I am surprised that you have shortened my name today, Mr Speaker.
The traineeship programme grew by more than 85% in 2014-15. Our first year evaluation showed positive progression rates with 50% of trainees moving on to apprenticeships and work, and a further 17% going on to further learning.
Well played, Mr Speaker.
There is still a perception, I am afraid, that traineeships and apprenticeships are somehow second class compared with other career routes. As a former apprentice, I know just how rewarding they can be. This summer, I will be running a skilled trades summer school in my constituency to help young people to realise the advantages of electrical and mechanical engineering, the motor trades and joinery, for instance. Will the Minister meet me and members of Oldham College to talk about how we can raise the profile of those very important trades?
I congratulate the hon. Gentleman on his fantastic initiative, which is particularly powerful given his history as an apprentice—he can preach the reality of it. I have to confess to him that I have never been to Oldham, so I would love to come for the first time to join him.
Traineeships ought to be a route to good-quality apprenticeships, but we know that there remains a substantial gender pay gap for apprentices of more than £1 an hour. Will the Minister suggest how traineeships can be developed to encourage girls and young women into career routes that pay good salaries and have good prospects?
The hon. Lady identifies an important challenge that has been long in existence, and we have a long way to go to correct it. The key thing is to try to persuade young women to go for the kinds of jobs that are open to them and would pay them much better rates: STEM-related careers and engineering-related jobs. Traineeships are often a good way for people to get a taste for a profession but, equally, we need to attack the problem much earlier—at primary school—to shape the attitudes of young girls and make them understand that, like the shadow Minister, the hon. Member for Newcastle upon Tyne Central (Chi Onwurah), they have a career in technology open to them.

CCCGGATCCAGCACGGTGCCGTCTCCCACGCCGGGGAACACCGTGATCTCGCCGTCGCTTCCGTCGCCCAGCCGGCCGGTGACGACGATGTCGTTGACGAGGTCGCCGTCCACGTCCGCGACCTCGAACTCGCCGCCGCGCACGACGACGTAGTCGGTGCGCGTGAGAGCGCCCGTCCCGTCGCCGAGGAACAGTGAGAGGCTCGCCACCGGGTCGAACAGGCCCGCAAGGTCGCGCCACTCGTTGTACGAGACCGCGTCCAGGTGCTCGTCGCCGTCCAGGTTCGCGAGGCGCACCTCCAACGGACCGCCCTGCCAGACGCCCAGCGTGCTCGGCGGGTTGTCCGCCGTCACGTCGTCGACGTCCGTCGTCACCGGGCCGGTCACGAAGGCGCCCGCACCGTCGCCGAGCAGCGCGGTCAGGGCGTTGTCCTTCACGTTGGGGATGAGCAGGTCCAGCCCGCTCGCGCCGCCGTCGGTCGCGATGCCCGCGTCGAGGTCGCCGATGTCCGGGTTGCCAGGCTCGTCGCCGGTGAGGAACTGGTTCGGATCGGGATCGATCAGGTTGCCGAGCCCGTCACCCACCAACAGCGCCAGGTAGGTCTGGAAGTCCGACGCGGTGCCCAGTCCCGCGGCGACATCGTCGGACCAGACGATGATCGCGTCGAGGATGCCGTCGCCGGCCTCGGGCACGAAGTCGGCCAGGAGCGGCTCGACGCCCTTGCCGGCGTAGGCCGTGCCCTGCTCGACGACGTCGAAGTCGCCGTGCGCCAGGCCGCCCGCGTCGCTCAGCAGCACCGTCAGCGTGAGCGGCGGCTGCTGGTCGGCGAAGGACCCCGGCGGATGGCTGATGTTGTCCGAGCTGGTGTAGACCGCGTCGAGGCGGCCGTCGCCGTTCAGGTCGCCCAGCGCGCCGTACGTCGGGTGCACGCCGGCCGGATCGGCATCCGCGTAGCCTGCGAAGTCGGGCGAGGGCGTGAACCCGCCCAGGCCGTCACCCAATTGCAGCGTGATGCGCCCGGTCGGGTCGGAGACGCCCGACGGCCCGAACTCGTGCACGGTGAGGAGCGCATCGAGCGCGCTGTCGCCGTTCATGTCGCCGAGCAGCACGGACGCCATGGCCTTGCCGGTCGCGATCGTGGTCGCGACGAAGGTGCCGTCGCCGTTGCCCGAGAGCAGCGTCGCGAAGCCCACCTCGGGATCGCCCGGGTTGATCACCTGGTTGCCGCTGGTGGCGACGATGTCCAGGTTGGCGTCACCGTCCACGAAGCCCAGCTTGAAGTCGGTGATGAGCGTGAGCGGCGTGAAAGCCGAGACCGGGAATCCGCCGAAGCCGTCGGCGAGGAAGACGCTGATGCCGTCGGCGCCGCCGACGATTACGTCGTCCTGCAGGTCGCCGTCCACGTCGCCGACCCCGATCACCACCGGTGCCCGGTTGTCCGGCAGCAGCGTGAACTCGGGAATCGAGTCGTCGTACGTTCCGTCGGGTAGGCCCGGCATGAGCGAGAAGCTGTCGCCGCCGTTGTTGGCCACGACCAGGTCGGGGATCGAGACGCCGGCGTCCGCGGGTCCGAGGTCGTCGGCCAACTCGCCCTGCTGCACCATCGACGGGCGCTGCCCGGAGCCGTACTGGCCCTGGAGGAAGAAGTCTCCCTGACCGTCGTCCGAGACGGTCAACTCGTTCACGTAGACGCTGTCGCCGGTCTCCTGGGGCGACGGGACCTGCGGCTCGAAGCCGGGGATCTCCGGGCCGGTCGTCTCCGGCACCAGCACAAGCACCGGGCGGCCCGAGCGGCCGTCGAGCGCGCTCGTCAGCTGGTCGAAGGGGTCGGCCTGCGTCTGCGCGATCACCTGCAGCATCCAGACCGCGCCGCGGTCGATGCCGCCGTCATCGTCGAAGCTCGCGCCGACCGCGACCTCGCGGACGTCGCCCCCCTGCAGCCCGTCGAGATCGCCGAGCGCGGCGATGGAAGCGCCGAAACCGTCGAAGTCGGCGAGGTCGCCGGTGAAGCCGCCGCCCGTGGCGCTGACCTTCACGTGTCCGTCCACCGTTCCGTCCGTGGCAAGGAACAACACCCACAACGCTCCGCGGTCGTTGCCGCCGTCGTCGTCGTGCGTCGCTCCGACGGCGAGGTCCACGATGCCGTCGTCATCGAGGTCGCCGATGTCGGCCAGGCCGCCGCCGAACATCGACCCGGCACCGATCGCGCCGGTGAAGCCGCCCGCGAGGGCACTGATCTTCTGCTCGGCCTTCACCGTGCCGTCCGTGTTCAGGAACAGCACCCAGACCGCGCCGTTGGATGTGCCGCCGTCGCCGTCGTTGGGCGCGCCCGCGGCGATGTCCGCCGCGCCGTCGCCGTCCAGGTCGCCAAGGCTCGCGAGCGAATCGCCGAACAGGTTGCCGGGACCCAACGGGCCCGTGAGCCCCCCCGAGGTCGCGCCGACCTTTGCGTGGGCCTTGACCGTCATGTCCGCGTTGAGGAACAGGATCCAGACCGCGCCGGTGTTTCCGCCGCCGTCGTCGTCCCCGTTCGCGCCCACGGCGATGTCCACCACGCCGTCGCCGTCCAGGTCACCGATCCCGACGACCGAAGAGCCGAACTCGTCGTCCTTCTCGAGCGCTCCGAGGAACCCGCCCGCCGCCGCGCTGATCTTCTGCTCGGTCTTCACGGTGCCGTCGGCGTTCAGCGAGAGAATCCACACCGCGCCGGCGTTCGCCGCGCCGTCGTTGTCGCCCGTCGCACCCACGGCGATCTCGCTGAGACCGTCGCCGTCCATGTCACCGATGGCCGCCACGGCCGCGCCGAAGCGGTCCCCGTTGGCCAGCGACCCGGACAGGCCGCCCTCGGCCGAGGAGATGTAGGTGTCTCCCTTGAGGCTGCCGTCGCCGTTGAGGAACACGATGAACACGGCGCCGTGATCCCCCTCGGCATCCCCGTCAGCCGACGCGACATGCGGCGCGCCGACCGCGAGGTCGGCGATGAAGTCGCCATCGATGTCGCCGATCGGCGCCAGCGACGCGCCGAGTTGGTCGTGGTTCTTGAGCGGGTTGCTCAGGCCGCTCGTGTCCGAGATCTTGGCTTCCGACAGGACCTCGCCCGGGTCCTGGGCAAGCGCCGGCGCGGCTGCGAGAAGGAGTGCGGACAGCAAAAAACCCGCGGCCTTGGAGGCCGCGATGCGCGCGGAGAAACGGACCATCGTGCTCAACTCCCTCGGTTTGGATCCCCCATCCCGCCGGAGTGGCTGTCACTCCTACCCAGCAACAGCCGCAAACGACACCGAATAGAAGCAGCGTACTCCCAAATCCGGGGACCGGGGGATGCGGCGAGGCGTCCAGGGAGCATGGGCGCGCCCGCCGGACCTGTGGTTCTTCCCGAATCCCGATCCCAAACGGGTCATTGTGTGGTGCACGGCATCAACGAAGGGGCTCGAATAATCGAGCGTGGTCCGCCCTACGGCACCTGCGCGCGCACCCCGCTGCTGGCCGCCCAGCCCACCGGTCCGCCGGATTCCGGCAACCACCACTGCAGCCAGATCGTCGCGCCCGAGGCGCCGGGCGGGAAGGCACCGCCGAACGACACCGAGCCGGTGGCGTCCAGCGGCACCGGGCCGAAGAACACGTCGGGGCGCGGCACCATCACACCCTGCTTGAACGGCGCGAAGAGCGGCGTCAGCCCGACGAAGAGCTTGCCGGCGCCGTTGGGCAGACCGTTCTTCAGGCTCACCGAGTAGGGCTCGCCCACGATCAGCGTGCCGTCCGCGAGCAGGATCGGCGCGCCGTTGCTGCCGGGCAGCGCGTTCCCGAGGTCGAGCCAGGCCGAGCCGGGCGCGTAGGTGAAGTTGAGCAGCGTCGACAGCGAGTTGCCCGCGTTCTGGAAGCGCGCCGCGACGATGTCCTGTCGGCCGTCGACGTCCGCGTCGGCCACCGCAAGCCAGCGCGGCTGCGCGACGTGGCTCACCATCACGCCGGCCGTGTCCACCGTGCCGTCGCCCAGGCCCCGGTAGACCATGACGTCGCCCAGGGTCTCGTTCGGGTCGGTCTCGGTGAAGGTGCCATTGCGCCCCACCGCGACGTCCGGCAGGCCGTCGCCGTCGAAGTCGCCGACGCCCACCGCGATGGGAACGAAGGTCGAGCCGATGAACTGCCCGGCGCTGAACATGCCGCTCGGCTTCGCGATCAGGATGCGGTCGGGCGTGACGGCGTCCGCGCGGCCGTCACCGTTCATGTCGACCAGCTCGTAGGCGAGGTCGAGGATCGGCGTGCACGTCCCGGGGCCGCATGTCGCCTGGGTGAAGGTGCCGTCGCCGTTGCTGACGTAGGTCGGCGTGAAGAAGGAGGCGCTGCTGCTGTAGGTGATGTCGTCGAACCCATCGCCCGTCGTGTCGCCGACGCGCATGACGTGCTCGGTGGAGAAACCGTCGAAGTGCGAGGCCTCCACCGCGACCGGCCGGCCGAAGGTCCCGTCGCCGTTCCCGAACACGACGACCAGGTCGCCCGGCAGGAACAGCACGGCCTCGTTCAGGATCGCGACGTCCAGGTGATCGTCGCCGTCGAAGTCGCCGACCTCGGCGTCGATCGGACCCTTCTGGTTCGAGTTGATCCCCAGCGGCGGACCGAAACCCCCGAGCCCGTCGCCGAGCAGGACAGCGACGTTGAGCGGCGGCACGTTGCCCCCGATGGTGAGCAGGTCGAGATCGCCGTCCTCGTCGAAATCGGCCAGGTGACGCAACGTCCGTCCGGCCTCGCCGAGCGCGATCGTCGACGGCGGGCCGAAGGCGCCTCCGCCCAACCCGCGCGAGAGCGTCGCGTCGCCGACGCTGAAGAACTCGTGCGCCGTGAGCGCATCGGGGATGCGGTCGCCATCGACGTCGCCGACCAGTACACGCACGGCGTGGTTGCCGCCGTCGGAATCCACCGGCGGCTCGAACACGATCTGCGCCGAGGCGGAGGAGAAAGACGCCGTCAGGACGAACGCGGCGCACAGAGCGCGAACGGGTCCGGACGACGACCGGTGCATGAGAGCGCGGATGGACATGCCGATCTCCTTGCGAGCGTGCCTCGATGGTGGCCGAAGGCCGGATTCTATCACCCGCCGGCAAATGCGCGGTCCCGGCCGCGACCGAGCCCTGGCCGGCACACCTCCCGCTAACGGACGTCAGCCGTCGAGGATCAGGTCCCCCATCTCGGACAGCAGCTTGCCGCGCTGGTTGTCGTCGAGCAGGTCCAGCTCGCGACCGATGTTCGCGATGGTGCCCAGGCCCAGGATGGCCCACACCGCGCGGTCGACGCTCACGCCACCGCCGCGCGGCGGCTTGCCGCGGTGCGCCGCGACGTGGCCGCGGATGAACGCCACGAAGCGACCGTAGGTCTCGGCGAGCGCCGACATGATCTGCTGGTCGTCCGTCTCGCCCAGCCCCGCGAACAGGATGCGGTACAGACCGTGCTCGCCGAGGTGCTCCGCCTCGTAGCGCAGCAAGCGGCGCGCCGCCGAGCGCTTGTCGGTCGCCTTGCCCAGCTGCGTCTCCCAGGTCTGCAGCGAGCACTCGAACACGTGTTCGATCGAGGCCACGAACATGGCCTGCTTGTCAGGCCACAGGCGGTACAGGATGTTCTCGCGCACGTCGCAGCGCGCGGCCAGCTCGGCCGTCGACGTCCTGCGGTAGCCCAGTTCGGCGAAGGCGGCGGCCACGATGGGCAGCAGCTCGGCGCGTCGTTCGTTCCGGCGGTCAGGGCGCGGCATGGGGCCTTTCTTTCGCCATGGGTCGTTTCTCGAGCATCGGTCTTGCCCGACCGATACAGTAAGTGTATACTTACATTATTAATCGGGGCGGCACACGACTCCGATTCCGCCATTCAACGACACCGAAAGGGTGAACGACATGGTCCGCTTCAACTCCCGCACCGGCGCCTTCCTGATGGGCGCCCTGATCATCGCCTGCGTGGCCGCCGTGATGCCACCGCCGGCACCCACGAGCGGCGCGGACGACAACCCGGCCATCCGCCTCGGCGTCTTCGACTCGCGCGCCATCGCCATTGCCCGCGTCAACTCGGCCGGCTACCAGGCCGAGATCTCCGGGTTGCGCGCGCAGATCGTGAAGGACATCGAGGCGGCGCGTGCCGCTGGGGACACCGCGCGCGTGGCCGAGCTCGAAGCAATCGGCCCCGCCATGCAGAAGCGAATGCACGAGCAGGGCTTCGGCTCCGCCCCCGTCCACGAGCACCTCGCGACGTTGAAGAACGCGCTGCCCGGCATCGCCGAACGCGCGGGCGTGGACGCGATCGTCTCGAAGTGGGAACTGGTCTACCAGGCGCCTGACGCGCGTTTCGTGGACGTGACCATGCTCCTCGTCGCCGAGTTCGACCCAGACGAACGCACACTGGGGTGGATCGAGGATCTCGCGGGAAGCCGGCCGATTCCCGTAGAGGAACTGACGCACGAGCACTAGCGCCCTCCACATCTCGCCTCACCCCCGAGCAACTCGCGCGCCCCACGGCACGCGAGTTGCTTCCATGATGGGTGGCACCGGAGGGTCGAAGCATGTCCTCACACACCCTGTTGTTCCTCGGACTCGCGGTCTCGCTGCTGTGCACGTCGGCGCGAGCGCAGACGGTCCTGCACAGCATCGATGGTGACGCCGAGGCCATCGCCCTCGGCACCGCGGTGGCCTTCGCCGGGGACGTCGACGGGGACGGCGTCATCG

Peter Cheese, chief executive of CIPD, has said that if the Government are serious about improving the quality of apprenticeships and skills, as well as the quantity, they need completely to overhaul the apprenticeship levy. Is he right?
He is right, to the extent that we want massively to improve the quality of apprenticeships, as well as the quantity, and they are not in conflict. But of course, if we are going to do both, we have to have more money to spend. That is why the apprenticeship levy is absolutely critical. It will enable us to take Government spending on apprenticeship training from £1.5 billion a year at the moment to £2.5 billion a year in England by the end of this Parliament, which is essential if we are to get the quality as well as the numbers up.
The Minister has tried to construct a reassurance on traineeships, but the facts that have been dragged from the Government tell a different story. Freedom of information figures published in FE Week show that just 9% of 19 to 24-year-olds and just one in five of all 16 to 24-year-olds went from traineeships to apprenticeships. The Labour party has consistently supported traineeships for getting many more young people into quality apprenticeships, so why have the Government wasted three years, failing properly to promote, explain or target them? Ten days ago, the Minister warned about Brexit uncertainties threatening apprenticeship growth and the levy, so will he now spell out new initiatives to tackle the necessary increase in traineeships, including support to further education colleges and providers who are desperate to press ahead with them; or else risk failing the young generation?
I congratulate the hon. Gentleman on being one of the few people to resist the temptation to resign in the past 48 hours. He and the shadow Home Secretary, the right hon. Member for Leigh (Andy Burnham), will go down in the history books as brave champions of modern opposition.
I am delighted that the hon. Gentleman is an avid reader of FE Week; it is an interesting publication. He will know that traineeships are not only about pre-apprenticeship programmes. The whole point of traineeships is to take people into apprenticeships, jobs or further training—whatever is best for them—and he would seek to narrow this programme, the great strength of which is its versatility.